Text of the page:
It was a typical Sunday. Josh Glazer had just put his two-year-old daughter, Maddie, down for a nap when the headache hit him.
"It felt odd, like blood was rushing to the back of my head," says 34-year-old Josh. "And my left eye got very blurry."
He called his wife, Jodie, who urged him to call 9-1-1. Luckily, Josh listened. Within three minutes, he was unconscious and being rushed by ambulance to nearby Northwest Community Hospital.
While an EMT stayed with Maddie, Josh underwent a CT scan of his brain in NCH's emergency room. The test result was unmistakable: It was a cerebral hemorrhage—bleeding in the brain. The ER doctor immediately called neurosurgeon Dr. Mina Foroohar, who arrived at the hospital within minutes.
"I quickly ordered more detailed diagnostic tests to find out exactly what was going on," says Dr. Foroohar.
What she found were two life-threatening blood vessel ruptures in Josh's brain. And she wasted no time. Dr. Foroohar rushed him to the OR, where she performed a four-hour surgery to stop both the bleeding and swelling in Josh's brain.
The next morning, Dr. Ali Shaibani performed a minimally invasive procedure to permanently seal a damaged vessel and prevent any further bleeding.
Five days later, Josh left the hospital and was thrilled to be back with his family. "Maddie was so happy to have her daddy home," says Josh. "The doctors at NCH saved my life, and I'll be forever grateful to them."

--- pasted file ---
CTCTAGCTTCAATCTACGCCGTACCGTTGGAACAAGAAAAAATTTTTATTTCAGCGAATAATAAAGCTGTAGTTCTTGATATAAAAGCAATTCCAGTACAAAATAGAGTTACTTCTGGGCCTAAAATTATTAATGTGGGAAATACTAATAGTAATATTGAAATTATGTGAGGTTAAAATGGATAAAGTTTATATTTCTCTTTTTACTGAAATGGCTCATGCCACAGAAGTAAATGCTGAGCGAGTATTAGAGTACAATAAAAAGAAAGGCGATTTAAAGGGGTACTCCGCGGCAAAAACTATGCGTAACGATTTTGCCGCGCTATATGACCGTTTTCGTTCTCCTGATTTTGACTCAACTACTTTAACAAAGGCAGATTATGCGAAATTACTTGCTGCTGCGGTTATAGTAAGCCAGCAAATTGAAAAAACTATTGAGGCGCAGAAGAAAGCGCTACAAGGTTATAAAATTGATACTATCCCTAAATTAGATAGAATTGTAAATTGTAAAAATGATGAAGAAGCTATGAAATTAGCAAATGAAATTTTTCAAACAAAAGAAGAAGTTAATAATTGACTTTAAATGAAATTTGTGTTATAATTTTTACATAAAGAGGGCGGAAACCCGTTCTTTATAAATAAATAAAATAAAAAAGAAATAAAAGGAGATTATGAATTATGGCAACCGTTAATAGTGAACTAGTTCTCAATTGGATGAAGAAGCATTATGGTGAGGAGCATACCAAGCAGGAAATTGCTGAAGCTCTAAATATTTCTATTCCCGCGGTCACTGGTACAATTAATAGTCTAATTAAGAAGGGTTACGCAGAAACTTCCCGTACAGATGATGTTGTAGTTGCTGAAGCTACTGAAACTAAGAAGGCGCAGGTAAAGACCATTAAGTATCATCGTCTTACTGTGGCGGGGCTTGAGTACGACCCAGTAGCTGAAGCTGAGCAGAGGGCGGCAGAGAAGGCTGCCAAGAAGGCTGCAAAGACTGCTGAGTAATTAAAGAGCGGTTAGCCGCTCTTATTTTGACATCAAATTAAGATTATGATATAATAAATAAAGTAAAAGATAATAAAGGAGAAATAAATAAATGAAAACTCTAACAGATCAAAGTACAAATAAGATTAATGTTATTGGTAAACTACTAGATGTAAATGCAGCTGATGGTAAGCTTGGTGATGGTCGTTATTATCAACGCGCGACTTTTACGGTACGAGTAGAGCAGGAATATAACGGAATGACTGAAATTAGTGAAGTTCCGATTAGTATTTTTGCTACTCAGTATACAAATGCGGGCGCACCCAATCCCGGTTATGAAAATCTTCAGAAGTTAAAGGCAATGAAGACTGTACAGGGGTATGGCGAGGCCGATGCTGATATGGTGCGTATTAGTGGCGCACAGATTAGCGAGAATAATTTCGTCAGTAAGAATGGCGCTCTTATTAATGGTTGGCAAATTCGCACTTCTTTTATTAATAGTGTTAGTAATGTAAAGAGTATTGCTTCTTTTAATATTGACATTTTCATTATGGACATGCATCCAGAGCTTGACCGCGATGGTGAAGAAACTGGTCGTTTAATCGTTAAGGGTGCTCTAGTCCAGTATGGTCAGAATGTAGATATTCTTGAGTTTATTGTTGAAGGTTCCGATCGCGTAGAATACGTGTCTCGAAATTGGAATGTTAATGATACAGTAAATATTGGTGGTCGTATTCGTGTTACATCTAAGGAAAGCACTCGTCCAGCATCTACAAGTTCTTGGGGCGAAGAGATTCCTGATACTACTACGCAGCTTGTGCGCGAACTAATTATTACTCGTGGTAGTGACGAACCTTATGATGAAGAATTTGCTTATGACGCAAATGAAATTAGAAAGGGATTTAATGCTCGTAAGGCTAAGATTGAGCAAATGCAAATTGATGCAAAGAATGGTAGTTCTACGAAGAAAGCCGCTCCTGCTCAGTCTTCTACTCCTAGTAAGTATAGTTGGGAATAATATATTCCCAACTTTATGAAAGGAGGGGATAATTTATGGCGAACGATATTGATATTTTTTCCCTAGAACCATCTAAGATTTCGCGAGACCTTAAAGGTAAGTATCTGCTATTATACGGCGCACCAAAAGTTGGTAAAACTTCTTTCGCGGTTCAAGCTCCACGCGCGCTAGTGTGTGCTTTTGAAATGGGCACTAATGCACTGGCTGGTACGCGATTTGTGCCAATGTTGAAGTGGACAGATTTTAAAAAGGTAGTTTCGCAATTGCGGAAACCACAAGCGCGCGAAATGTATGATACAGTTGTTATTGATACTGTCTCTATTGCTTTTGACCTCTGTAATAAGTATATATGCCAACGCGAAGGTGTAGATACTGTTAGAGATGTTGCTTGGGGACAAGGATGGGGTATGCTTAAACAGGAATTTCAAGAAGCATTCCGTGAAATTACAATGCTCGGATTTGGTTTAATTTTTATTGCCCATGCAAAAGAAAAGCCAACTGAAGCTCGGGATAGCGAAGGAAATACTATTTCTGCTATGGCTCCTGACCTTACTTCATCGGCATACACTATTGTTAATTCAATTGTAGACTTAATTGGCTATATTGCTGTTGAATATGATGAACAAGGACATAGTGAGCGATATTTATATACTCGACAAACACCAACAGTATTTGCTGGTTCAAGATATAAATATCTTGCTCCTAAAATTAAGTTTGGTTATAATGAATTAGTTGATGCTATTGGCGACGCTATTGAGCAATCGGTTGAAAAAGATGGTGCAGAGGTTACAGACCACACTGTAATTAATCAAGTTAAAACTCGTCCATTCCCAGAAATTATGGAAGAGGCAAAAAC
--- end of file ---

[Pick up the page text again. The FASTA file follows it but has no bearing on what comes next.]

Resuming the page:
Jodie Glazer, who is expecting the couple's second child, couldn't agree more. In fact, she wrote a thank you letter to Dr. Foroohar and the rest of the NCH staff.
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Josh suffered two life-threatening problems. The first was an acute subdural hematoma (SDH), a blood clot which caused bleeding between the brain itself and the tough outer covering that protects it. The second was dural arteriovenous (AV) fistula, a break between a cerebral artery and vein that caused bleeding inside Josh's brain.
To repair the subdural hematoma, Dr. Fohoorar performed emergency surgery to remove the clot, repair the damage and drain the excess blood that was causing Josh's brain to swell.
The next morning, Dr. Ali Shaibani, the director of NCH's NeuroInterventional Surgery/Stroke Program, performed a sophisticated neurointerventional procedure to treat the fistula by plugging the vessel to prevent any further bleeding within Josh's brain.